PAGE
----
This resource is a topic (Stickleback Evolution) from the popular Learn Genetics website hosted by University of Utah. The topic of stickleback evolution is clearly depicted through narration, animation, text, and links to the (Howard Hughes Medical Institute (HHMI) Holiday lecture series on the topic of evolution. Students are presented with a modern-day evolutionary timeline showing how an advantageous trait quickly became established in a stickleback population.
None stated. The general goal of the site is not to present stickleback evolution, but to provide an example of ongoing evolution.
Target Student Population:
High School, College General Ed, College Lower Division, College Upper Division.
Prerequisite Knowledge or Skills:
Basic vocabulary related to evolutionary biology.
Type of Material:
Narrated animation, presentation, tutorial.
In-class lecture and lab supplement
Web browser. Some plugins (Flash) may be needed for the animation.
Evaluation and Observation
The information is accurate and simplified enough for most students
Links are provided to more detailed information
The key point (evolution occurs today) is made explicitly
The link to a list of references enhances the quality of the learning experience
The key point (evolution occurs today) is not discussed
Calling the stickleback study a "rare" example of evolution may give students the impression that evolution is rare today rather than what I assume is the intended meaning (that good simple easy to understand examples are rare)
No explanation of the Ectodysplasin gene is given, and to introduce a technical term in a highly simplified lesson like this, is disconcerting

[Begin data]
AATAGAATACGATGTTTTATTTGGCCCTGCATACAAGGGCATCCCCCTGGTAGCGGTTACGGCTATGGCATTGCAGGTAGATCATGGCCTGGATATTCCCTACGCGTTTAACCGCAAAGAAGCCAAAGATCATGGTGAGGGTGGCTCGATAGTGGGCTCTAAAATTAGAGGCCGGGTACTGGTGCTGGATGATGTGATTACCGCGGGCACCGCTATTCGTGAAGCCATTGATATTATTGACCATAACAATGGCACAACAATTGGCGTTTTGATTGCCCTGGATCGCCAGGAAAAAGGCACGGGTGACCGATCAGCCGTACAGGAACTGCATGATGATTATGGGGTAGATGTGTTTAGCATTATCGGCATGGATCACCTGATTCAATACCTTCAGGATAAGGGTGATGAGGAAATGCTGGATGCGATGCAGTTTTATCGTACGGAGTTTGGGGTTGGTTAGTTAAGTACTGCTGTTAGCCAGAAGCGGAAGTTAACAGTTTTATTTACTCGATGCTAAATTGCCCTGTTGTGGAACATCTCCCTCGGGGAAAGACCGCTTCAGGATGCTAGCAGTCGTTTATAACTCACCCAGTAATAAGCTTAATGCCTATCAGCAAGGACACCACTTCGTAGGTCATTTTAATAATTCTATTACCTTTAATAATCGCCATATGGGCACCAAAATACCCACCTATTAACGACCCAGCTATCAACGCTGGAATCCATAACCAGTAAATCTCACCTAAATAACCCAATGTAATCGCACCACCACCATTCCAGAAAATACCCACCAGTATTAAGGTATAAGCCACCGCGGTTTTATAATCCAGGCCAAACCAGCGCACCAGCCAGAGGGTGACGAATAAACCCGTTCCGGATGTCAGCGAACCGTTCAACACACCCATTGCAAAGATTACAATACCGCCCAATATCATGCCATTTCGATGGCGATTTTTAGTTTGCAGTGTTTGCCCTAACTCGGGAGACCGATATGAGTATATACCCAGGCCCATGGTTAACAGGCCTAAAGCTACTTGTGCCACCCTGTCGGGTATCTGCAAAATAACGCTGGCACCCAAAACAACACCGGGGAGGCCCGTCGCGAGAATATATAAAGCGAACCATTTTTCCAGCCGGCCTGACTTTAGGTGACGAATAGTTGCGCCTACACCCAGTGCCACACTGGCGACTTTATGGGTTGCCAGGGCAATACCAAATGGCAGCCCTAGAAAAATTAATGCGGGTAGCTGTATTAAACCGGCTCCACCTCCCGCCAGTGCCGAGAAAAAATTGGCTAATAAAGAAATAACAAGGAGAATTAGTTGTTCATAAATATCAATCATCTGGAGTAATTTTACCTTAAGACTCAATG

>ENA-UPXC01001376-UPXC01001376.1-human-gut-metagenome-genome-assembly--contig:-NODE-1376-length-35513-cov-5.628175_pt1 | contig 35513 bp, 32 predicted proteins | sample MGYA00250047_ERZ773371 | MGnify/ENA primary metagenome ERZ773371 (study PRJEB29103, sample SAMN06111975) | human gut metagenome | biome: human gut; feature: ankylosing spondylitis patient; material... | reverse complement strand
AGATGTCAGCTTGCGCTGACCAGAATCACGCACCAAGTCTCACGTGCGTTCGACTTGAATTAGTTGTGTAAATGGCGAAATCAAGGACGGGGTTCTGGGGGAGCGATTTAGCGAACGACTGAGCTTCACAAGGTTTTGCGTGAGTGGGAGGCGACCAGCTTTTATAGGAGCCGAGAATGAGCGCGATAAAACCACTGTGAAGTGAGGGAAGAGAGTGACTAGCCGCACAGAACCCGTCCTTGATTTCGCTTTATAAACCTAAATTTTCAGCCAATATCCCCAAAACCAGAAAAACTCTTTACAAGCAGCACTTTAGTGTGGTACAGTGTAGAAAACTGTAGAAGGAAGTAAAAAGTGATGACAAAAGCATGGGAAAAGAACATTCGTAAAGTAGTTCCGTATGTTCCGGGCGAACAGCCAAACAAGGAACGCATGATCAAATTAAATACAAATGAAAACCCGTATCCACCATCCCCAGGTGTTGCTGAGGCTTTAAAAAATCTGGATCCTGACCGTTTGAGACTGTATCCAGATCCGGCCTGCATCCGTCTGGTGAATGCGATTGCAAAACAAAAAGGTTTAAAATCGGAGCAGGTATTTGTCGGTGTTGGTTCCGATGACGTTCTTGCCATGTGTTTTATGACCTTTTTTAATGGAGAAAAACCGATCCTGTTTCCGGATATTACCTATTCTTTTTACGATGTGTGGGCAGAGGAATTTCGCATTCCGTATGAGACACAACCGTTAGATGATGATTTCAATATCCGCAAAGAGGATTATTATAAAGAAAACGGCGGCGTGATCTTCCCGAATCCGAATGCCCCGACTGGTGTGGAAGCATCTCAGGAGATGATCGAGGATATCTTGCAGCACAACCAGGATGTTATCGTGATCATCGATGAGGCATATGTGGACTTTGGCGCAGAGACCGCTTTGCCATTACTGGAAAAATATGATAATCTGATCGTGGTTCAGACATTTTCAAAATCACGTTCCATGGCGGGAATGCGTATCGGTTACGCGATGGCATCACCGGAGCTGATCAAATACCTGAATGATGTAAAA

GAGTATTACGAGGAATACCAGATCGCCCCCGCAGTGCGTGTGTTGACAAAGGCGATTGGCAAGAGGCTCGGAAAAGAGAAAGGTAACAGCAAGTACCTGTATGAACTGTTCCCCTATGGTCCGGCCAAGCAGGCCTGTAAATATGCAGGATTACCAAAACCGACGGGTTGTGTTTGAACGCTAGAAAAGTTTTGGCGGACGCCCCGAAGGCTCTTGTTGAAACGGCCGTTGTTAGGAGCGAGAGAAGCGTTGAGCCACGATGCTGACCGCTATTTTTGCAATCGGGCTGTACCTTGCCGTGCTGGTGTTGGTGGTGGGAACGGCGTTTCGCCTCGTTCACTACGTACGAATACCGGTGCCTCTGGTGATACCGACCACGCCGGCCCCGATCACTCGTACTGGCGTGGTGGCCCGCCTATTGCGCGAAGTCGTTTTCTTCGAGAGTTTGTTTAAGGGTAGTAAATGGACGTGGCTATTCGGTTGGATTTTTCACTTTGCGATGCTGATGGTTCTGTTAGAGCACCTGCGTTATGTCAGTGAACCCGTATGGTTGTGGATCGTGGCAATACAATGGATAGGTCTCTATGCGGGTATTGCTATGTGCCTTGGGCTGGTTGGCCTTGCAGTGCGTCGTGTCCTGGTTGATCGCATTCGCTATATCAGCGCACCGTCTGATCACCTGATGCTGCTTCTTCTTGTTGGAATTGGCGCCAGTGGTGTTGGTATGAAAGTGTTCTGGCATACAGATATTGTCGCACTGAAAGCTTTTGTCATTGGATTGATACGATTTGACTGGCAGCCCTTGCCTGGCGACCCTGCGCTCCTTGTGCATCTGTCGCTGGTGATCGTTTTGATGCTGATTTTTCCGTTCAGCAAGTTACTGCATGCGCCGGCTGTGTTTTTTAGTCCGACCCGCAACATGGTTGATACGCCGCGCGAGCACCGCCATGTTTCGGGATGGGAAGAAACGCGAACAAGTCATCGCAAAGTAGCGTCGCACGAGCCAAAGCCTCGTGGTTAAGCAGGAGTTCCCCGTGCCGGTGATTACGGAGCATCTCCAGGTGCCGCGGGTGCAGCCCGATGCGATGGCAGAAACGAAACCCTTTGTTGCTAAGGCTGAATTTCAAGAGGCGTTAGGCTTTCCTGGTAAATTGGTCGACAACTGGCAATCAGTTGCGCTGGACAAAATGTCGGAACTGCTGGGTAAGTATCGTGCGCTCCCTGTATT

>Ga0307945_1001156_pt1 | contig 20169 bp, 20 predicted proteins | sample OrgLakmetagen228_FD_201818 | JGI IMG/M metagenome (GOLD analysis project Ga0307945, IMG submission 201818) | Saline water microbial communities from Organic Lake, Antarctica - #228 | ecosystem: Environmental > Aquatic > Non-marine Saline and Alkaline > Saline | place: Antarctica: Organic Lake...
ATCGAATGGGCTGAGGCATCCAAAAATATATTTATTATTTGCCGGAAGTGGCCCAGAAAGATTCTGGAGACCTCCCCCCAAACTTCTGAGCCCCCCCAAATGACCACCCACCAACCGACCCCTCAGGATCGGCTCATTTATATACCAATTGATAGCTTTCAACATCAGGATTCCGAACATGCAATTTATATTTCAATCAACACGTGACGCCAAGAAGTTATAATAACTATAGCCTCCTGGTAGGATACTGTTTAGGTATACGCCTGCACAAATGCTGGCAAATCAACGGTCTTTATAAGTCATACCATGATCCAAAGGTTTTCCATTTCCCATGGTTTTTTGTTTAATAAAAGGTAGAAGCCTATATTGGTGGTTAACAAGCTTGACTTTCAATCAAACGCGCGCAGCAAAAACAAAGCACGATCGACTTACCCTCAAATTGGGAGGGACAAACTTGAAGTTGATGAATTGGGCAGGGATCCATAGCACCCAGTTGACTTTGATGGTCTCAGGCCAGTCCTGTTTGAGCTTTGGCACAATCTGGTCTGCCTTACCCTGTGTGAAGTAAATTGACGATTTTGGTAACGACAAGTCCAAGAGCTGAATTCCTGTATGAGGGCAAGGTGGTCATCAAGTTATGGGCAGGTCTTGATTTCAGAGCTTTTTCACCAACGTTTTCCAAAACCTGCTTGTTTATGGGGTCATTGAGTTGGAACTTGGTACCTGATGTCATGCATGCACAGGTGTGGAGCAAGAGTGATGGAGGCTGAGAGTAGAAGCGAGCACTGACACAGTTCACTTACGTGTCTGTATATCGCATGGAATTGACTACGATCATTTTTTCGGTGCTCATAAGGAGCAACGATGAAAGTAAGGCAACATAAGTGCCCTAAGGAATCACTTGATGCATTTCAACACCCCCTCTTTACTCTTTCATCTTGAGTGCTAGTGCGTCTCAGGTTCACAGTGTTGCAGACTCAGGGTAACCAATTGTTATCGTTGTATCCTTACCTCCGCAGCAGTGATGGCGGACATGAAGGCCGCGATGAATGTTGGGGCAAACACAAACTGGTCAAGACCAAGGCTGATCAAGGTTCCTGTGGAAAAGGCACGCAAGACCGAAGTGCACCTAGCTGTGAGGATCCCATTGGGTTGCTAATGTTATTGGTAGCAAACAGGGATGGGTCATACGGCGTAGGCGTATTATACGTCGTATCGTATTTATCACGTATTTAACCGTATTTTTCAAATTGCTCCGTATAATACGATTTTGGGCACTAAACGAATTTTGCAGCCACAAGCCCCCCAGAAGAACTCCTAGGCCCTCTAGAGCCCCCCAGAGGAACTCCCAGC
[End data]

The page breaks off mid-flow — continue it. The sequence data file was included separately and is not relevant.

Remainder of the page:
Potential Effectiveness as a Teaching Tool
For students who do not understand basic evolution, this resource will be highly effective in presenting a real life example
The links to the HHMI lectures and the Bell lab website allow more advanced students to go further
The "real time" graph below the animation helps make sense of the topic
The material is partly interactive and hence, keeps users actively involved with the learning experience
Material builds upon knowledge in multiple ways depending on how users navigate through the site
The animation is engaging, but it is not clear exactly what is going on with the fish shown in the animation; are the different sizes different life stages or different forms of the same species?
The page may be a bit oversimplified insofar as it has no discussion connecting the rise of an advantageous trait (low armor) with natural selection), but rather describes this as an example of evolution; students might wonder how we know this is selection rather than genetic drift
Ease of Use for Both Students and Faculty
The animation and links worked as intended on Mac (Firefox, Safari) and PC (Firefox)
The animation has labels on all the buttons explaining what they do, so even the most computer averse student could use this resource successfully
Information on permission to use this material is provided
The animation is ADA compliant in that it can be viewed with captions for deaf people or listened to with narration for the blind